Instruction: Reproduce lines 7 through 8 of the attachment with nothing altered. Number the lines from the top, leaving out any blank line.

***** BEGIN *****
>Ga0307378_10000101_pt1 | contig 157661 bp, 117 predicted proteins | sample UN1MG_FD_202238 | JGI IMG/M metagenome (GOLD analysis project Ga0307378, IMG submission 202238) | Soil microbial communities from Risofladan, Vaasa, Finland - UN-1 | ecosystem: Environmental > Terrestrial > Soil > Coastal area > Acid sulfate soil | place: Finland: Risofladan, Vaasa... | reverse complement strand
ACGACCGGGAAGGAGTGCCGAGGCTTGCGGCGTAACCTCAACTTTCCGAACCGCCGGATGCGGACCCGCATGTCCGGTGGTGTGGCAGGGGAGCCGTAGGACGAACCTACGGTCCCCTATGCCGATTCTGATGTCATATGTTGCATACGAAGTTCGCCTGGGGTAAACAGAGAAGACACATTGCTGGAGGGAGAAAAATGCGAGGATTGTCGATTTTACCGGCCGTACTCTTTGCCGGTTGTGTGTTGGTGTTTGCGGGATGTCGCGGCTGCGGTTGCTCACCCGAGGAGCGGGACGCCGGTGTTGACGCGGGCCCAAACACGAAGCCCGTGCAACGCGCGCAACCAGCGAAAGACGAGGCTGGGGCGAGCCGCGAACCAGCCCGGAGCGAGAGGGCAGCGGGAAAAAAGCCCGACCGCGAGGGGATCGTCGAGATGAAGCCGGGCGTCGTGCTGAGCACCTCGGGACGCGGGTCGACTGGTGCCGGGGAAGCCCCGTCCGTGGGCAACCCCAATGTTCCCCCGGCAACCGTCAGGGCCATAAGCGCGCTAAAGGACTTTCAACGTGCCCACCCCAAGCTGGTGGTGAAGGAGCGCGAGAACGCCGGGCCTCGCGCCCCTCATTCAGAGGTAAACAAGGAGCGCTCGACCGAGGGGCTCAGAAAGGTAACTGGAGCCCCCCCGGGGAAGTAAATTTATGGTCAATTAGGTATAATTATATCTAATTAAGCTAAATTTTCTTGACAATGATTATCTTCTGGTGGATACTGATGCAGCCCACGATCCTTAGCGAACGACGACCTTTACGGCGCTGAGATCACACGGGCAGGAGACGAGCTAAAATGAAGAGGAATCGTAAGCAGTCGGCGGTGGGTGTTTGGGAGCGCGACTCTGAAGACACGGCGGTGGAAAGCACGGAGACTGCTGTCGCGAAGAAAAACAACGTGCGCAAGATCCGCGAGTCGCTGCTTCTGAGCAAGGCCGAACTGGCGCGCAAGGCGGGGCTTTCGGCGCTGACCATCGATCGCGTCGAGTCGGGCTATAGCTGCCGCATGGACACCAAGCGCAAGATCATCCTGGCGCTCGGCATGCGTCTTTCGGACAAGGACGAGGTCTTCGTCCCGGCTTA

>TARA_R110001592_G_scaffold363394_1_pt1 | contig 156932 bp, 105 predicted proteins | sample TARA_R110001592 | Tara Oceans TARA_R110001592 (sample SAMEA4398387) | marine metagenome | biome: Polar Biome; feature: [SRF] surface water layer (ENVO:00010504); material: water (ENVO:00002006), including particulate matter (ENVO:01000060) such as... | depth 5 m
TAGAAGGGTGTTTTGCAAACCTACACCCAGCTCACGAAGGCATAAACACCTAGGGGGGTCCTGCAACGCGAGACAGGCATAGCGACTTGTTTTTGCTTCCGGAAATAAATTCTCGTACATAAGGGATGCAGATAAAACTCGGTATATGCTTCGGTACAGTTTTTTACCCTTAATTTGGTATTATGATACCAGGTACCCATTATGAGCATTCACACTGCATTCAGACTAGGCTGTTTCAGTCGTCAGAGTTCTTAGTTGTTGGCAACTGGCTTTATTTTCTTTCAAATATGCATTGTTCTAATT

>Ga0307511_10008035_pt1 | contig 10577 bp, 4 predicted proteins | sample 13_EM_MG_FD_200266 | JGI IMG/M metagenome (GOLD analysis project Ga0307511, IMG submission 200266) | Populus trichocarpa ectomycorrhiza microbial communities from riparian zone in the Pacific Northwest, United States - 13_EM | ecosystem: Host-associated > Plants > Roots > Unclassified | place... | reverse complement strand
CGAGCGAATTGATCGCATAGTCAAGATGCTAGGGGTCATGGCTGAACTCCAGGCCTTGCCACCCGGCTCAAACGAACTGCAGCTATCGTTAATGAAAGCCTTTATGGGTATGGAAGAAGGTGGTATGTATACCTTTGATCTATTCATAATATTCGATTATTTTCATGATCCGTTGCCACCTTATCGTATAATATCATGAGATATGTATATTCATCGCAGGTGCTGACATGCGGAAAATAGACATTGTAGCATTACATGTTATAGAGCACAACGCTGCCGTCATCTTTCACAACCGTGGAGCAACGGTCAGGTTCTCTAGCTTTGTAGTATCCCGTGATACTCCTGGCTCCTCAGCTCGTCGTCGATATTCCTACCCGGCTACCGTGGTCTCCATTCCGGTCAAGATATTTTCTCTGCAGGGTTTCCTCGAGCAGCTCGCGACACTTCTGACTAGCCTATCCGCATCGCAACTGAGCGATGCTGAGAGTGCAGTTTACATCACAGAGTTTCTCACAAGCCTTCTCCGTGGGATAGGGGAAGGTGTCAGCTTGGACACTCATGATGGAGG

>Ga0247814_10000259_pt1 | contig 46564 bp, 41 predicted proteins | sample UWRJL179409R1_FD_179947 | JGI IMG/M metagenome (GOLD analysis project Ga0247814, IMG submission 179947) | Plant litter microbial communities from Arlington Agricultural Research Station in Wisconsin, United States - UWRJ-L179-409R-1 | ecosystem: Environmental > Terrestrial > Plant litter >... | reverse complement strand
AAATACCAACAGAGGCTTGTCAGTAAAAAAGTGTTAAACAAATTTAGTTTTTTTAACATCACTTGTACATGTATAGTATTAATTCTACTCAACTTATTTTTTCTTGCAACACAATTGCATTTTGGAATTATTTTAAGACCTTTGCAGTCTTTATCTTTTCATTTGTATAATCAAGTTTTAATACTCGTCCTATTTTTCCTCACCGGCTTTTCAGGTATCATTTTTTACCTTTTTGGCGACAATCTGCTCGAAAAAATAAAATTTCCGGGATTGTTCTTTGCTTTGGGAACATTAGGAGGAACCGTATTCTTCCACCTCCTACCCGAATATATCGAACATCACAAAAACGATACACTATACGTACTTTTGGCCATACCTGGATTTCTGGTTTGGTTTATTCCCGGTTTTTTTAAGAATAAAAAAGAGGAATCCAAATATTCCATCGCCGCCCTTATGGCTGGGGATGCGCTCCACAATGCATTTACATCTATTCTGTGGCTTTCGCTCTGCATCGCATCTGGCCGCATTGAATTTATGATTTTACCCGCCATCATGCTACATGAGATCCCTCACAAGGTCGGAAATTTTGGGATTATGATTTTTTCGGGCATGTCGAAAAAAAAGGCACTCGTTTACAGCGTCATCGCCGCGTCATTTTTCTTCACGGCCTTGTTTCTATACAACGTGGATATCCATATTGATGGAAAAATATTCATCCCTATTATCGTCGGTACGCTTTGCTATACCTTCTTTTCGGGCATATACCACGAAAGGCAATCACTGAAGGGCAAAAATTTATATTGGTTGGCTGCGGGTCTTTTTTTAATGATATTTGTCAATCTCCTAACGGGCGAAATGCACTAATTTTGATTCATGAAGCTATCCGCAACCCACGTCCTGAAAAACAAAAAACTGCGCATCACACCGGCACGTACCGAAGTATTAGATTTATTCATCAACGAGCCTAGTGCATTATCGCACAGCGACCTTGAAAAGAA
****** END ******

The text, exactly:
>Ga0247814_10000259_pt1 | contig 46564 bp, 41 predicted proteins | sample UWRJL179409R1_FD_179947 | JGI IMG/M metagenome (GOLD analysis project Ga0247814, IMG submission 179947) | Plant litter microbial communities from Arlington Agricultural Research Station in Wisconsin, United States - UWRJ-L179-409R-1 | ecosystem: Environmental > Terrestrial > Plant litter >... | reverse complement strand
AAATACCAACAGAGGCTTGTCAGTAAAAAAGTGTTAAACAAATTTAGTTTTTTTAACATCACTTGTACATGTATAGTATTAATTCTACTCAACTTATTTTTTCTTGCAACACAATTGCATTTTGGAATTATTTTAAGACCTTTGCAGTCTTTATCTTTTCATTTGTATAATCAAGTTTTAATACTCGTCCTATTTTTCCTCACCGGCTTTTCAGGTATCATTTTTTACCTTTTTGGCGACAATCTGCTCGAAAAAATAAAATTTCCGGGATTGTTCTTTGCTTTGGGAACATTAGGAGGAACCGTATTCTTCCACCTCCTACCCGAATATATCGAACATCACAAAAACGATACACTATACGTACTTTTGGCCATACCTGGATTTCTGGTTTGGTTTATTCCCGGTTTTTTTAAGAATAAAAAAGAGGAATCCAAATATTCCATCGCCGCCCTTATGGCTGGGGATGCGCTCCACAATGCATTTACATCTATTCTGTGGCTTTCGCTCTGCATCGCATCTGGCCGCATTGAATTTATGATTTTACCCGCCATCATGCTACATGAGATCCCTCACAAGGTCGGAAATTTTGGGATTATGATTTTTTCGGGCATGTCGAAAAAAAAGGCACTCGTTTACAGCGTCATCGCCGCGTCATTTTTCTTCACGGCCTTGTTTCTATACAACGTGGATATCCATATTGATGGAAAAATATTCATCCCTATTATCGTCGGTACGCTTTGCTATACCTTCTTTTCGGGCATATACCACGAAAGGCAATCACTGAAGGGCAAAAATTTATATTGGTTGGCTGCGGGTCTTTTTTTAATGATATTTGTCAATCTCCTAACGGGCGAAATGCACTAATTTTGATTCATGAAGCTATCCGCAACCCACGTCCTGAAAAACAAAAAACTGCGCATCACACCGGCACGTACCGAAGTATTAGATTTATTCATCAACGAGCCTAGTGCATTATCGCACAGCGACCTTGAAAAGAA